Easy trick to plant shallots to avoid garden pests

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Similar to onions, shallots are easy to grow in gardens across the UK and are incredibly rewarding. While planting and raising these sweet, bulbous vegetables is easy, they are vulnerable to pests such as squirrels, bugs and birds. However, according to gardening experts, there’s just one simple swap you can make while planting shallots to keep your crop safe from unwanted garden visitors.

Shallots are low-maintenance and easy to grow without experience though seeds aren’t always the best option for some gardens.

The long growing period and small seeds make shallots particularly prone to being eaten or dug up, so it is often better to plant sets instead.

Experts at Beetham Nurseries said: “Sets are immature bulbs that most gardeners prefer to start their onions or shallots from because they are less likely to be attacked by pests and disease.”

Not only are shallot sets less prone to damage while growing, but they also grow more quickly than young seeds.

For the ultimate pest-free crop, experts at First Tunnels recommended planting the immature bulbs in a polytunnel.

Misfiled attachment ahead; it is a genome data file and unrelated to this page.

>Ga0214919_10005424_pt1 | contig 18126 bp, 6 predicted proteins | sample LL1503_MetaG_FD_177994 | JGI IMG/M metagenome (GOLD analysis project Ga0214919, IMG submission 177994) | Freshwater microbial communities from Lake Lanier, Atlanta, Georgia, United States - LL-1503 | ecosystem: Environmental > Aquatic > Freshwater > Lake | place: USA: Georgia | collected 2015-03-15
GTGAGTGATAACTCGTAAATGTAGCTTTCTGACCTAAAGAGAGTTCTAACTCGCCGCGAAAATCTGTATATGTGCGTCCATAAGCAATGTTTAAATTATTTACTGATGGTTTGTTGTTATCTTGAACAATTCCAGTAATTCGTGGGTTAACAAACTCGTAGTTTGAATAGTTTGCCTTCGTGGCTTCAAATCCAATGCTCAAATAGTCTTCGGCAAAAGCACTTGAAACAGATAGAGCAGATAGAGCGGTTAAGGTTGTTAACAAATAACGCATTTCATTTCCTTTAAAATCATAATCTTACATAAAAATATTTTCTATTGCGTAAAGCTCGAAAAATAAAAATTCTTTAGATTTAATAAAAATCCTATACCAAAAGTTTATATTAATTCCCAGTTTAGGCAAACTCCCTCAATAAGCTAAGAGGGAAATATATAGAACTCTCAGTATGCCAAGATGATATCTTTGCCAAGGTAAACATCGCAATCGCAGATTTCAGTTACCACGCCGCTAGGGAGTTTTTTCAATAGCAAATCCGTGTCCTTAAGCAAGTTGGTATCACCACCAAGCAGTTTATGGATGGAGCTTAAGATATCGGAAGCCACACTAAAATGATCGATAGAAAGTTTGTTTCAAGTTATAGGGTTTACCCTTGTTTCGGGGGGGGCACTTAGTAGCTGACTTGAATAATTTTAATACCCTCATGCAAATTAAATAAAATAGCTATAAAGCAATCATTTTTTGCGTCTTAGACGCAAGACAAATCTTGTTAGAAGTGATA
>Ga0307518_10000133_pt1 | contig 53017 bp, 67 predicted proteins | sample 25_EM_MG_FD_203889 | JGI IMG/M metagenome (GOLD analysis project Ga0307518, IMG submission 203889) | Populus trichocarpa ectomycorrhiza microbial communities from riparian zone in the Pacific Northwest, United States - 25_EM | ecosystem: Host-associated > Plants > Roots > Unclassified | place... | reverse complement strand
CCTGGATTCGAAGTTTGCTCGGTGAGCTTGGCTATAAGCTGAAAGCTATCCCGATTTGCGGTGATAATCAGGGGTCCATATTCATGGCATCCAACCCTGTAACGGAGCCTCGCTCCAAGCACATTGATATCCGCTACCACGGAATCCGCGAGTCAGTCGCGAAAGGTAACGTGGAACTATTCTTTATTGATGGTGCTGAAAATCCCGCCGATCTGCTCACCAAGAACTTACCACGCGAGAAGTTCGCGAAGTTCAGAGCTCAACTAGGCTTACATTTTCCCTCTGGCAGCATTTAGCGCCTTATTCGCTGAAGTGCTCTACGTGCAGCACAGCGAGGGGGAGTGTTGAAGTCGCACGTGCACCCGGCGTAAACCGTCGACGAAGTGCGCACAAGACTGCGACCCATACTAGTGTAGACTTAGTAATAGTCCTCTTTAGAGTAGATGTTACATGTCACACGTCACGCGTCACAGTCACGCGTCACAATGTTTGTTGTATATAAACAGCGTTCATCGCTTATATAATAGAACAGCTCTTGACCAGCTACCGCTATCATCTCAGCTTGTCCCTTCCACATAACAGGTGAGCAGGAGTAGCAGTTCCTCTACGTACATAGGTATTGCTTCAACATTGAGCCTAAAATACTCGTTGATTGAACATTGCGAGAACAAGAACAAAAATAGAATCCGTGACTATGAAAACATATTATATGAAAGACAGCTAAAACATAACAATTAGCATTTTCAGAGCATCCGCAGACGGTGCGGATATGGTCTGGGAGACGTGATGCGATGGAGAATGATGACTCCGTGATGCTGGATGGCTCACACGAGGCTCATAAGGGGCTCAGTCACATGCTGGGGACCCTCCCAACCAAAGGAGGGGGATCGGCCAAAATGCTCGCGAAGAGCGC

They said: “These bulbs impart a delicate onion taste to a variety of dishes, they will also, as an allium, help to repel a wide range of common polytunnel pests.

“Polytunnel growing should reduce the incidence of bulbs being uprooted by birds, which can be a problem with these and other bulbs grown outside.”

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How to plant shallots

Most shallot sets are readily available to buy in early spring and late summer.

According to an expert at Beetham, the best time to plant sets in the ground is the cooler winter months.

They said: “Plant shallot sets 25cm apart in rows spaced 40cm apart any time from the end of November until the middle of March.

“You can ensure that your row is straight by attaching a string to the end of two garden canes and pushing them in at the end of each proposed row.”

Unlike seeds which are easy to sprinkle onto the soil, sets should be carefully placed in your garden.

Do this by slowly pushing each set into a sunny position with well-draining soil.

According to plant experts at Beetham, it is important to compact the soil around each small bulb to prevent the loose dirt from blowing away.

You will need to check each set daily until they start to take root to ensure the shallots are still in place.

Once each row is planted and well watered, it is best to take extra steps to protect shallots left outside of a polytunnel.

Any flowers that appear should be removed immediately to prevent onions from bolting. before they are fully developed.

Riverside Garden Centre also recommended covering the shallot sets with horticultural fleece in bouts of harsh weather and mesh, wired cages to deter birds.

Beetham Nurseries said: “The beauty of shallots is that they can be ready as early as June through to October and stored; many varieties will keep through to the following spring.”

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